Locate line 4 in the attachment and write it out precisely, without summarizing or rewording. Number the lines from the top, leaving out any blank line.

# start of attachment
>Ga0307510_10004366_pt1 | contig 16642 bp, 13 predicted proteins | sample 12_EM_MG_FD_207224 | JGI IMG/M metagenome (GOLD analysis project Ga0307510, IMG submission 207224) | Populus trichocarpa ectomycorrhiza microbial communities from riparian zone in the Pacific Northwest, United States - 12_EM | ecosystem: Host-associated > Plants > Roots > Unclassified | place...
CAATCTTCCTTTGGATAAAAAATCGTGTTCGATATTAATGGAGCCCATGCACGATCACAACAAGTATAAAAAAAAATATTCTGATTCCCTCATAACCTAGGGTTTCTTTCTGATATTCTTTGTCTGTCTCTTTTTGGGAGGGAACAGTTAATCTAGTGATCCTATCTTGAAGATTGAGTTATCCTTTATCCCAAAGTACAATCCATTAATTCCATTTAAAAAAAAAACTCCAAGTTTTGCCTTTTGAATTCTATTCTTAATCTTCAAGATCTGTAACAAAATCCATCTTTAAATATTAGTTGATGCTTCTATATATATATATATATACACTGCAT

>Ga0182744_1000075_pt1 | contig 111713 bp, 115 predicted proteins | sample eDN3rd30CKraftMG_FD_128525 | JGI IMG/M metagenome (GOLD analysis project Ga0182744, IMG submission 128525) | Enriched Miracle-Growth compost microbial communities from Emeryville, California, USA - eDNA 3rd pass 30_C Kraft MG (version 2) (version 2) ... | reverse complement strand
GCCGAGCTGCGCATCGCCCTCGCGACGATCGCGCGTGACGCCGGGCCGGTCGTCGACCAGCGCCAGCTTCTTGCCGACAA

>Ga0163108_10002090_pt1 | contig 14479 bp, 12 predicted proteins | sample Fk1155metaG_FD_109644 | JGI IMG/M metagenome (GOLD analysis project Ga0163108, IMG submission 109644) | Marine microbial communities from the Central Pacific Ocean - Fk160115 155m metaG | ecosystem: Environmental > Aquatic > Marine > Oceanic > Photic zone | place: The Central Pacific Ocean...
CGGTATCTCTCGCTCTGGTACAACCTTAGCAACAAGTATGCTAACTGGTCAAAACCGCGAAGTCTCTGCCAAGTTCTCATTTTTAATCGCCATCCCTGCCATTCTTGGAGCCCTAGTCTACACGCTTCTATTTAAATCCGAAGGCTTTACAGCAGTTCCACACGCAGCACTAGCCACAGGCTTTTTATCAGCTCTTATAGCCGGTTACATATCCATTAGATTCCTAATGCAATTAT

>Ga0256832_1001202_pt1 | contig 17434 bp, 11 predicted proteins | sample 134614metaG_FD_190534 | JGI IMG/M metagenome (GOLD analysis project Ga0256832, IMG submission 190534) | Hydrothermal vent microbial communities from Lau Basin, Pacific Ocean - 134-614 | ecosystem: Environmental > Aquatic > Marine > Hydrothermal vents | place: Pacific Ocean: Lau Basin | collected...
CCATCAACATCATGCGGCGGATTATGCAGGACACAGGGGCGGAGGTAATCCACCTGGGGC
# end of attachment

GCCGAGCTGCGCATCGCCCTCGCGACGATCGCGCGTGACGCCGGGCCGGTCGTCGACCAGCGCCAGCTTCTTGCCGACAA